Ransomware attacks reported to the Information Commissioner’s Office (ICO) in the U.K. doubled last year to 654 from 326 in 2020, according to a report Monday (March 28) from the international law firm RPC based on data from the ICO.
Increased profitability by fraudsters contributed to the surge in attacks, mostly due to companies paying hefty ransoms after having important and sensitive data encrypted and their businesses brought to a halt.
“Ransomware attacks have been on the rise and it’s a problem that isn’t going away any time soon,” said Richard Breavington, partner and head of RPC’s Cyber and Tech Insurance team.
“It is becoming increasingly rare for cyber to be covered by other types of insurance policies. As a result, businesses that are not taking dedicated cyber policies run the risk of becoming underinsured.”
Breavington said that to avoid being snared in an insurance gap, companies should make sure they have the most recent security measures installed.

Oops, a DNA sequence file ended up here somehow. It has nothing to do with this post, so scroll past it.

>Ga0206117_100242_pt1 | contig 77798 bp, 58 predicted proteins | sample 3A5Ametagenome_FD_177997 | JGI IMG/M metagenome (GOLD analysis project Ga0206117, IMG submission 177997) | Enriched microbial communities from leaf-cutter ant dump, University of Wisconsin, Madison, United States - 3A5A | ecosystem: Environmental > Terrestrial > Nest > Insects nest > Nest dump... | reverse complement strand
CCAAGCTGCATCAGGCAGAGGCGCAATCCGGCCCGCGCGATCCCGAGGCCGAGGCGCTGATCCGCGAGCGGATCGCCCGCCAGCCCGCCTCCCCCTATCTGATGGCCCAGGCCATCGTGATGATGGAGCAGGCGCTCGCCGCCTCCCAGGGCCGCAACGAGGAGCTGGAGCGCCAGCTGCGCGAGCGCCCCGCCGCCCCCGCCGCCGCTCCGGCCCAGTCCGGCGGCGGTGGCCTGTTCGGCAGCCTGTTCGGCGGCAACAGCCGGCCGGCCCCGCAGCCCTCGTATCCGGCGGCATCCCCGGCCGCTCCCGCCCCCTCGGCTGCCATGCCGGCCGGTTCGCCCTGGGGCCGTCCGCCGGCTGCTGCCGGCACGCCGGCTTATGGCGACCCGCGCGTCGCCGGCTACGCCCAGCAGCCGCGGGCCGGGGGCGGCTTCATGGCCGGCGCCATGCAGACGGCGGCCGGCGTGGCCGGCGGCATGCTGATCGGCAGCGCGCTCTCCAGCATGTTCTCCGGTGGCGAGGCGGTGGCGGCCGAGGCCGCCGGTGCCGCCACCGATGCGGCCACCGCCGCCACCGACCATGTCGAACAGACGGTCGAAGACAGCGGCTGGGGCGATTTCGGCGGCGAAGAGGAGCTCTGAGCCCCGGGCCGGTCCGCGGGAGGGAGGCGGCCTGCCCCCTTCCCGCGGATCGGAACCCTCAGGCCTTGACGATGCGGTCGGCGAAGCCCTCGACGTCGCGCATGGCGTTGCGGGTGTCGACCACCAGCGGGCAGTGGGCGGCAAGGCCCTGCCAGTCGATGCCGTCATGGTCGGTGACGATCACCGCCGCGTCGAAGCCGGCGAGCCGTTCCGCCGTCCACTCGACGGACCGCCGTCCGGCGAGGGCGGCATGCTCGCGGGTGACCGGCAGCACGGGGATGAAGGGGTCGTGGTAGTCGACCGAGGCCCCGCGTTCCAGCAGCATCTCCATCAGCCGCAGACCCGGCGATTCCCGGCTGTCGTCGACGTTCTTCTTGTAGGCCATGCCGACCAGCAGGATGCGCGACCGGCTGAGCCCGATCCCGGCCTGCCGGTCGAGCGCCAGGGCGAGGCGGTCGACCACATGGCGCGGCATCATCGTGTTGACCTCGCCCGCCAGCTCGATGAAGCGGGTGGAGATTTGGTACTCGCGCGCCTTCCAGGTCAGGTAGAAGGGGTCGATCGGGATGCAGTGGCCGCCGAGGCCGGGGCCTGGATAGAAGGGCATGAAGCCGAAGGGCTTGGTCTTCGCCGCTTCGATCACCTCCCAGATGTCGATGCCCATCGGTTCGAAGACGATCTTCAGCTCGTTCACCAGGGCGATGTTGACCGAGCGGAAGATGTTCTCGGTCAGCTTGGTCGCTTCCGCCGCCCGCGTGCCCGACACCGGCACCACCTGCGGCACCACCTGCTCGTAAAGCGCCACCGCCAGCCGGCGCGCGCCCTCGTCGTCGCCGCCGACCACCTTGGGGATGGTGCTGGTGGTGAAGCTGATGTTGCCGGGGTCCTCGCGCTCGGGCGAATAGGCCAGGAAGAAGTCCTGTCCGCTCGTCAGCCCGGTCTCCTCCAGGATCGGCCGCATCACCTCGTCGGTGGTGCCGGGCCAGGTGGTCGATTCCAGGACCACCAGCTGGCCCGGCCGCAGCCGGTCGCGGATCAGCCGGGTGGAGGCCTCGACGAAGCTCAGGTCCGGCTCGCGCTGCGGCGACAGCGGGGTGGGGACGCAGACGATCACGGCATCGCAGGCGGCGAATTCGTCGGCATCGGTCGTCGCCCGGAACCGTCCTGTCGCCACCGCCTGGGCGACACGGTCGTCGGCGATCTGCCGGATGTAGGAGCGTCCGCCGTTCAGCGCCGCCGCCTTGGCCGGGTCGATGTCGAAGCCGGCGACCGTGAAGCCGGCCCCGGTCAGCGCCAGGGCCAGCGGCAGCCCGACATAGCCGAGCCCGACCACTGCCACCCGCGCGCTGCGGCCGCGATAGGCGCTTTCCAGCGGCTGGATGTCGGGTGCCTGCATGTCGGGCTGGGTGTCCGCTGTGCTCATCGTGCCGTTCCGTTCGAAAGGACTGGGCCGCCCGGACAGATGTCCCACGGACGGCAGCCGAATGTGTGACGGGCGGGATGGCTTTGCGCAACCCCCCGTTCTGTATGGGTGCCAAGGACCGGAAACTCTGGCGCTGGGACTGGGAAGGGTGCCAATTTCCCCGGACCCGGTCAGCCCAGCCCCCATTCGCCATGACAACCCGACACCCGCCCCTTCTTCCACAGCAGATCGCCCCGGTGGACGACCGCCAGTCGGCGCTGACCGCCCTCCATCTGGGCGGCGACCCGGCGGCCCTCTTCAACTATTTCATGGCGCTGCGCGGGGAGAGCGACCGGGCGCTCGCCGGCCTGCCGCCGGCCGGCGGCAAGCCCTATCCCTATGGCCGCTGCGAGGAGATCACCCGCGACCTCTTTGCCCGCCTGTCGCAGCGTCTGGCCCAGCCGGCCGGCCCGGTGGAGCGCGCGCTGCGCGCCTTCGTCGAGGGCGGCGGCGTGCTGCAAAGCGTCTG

“Not only will this reduce the chances of succumbing to an attack, but it will also signal to insurers that they take matters of cybersecurity seriously and hopefully make it easier for them to get coverage,” Breavington said, adding that having segregated backups will also help.
Another reason for the uptick in ransomware crimes is because of the widespread availability of crooks licensing their ransomware to other fraudsters that have limited tech knowledge. Access is being sold by those who spot vulnerabilities to those who can execute the attack and siphon the data.
Finance, insurance, and credit companies were hit by 103 attacks, followed by education and childcare with 80 attacks, according to the report. Industries that have access to sensitive financial data are often at the highest risk of being targeted by ransomware gangs.